As a resident of Durham, the future commissioner candidate was pulled over within Alamance County on January 1, 1999 for going 80 in a 65 mile an hour zone and driving without auto insurance. Pierce ultimately received deferred judgment after he pleaded “responsible” to the speeding infraction on February 22. At the same time, the court dropped the accompanying insurance charge.

Pierce was again cited for speeding on April 17, 2000 after he was caught doing 50 in a 45 mile an hour zone within Wake County.  Pierce, who was still living in Durham at the time, pleaded “responsible” to a lesser offense on August 2, while the court went on to dismiss an accompanying charge for failing to notify the DMV of a change in his address.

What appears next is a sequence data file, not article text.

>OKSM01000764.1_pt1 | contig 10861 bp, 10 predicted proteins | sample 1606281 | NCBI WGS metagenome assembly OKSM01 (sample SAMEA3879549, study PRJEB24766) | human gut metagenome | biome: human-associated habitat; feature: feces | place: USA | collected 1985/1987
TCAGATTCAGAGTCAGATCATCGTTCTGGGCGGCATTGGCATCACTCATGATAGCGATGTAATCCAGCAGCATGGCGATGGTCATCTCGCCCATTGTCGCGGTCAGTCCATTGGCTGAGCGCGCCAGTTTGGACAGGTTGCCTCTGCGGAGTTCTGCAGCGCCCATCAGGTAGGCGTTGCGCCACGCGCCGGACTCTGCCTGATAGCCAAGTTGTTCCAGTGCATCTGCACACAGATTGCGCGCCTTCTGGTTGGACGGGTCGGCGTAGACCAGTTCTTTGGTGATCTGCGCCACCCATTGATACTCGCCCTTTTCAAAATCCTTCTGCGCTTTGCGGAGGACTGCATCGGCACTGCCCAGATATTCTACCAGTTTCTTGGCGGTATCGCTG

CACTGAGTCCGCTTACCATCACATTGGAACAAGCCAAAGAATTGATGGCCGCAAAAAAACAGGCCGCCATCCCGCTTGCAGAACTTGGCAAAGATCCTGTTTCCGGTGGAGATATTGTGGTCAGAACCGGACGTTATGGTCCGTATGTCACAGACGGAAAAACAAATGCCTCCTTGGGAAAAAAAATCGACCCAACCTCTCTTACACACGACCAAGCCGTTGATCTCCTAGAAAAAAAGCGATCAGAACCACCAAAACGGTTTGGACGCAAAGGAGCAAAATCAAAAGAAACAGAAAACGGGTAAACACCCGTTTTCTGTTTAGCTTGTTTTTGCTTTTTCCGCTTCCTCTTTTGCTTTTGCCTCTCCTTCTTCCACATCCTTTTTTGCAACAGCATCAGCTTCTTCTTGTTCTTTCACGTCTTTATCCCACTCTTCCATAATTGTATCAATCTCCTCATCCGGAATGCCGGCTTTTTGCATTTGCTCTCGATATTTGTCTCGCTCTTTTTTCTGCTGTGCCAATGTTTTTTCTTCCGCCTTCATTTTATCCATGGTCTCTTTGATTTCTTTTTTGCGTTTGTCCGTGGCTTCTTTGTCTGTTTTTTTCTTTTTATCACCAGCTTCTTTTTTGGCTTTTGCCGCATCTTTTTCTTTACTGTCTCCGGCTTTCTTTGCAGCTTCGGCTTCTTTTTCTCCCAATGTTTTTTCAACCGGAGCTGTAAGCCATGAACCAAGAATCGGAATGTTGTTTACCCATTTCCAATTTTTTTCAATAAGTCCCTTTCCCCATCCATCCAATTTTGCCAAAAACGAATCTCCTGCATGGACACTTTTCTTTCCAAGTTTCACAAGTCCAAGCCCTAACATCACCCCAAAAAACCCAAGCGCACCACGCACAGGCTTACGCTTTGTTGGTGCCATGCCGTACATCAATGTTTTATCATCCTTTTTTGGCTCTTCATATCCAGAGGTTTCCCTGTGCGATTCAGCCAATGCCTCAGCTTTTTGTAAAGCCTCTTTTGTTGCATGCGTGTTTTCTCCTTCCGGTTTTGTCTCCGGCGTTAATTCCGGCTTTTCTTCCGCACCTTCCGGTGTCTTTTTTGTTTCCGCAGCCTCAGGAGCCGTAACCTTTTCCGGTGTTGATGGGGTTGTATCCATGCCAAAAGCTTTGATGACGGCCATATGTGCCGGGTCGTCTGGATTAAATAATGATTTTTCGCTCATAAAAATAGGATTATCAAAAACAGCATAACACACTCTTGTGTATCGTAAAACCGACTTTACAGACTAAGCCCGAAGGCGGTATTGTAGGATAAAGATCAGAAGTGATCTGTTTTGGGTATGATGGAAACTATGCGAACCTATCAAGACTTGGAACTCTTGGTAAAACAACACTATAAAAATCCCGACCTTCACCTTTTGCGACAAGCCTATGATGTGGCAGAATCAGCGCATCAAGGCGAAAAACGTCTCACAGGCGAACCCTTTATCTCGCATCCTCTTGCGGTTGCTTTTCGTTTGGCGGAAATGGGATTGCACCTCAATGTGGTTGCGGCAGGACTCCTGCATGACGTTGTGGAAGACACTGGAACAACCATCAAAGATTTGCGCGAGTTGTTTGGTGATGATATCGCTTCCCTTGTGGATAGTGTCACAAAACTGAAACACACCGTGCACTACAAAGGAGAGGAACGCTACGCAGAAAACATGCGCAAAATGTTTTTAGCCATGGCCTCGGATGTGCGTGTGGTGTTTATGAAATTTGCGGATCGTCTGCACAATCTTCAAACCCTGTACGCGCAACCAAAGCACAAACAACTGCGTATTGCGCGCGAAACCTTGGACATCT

Pierce incurred his final speeding infraction on June 4, 2012 when the then-Creedmoor resident was allegedly clocked at 63 in a 45 mile an hour zone within Alamance County. Court records indicate that the charge was dismissed on July 13, 2012.

Pierce also appears in the state’s civil court database as a defendant in two collection actions. Palisades Collection lodged the first of these claims on behalf of AT&T on November 1, 2006. The collection agency ultimately received a judgment for $1,913.15, which was “paid and satisfied in full” by November 25, 2008. More recently, Wells Fargo took Pierce to court on November 14, 2018 over an outstanding balance of $8,054.41, which was “paid and satisfied in full” by April 10, 2023.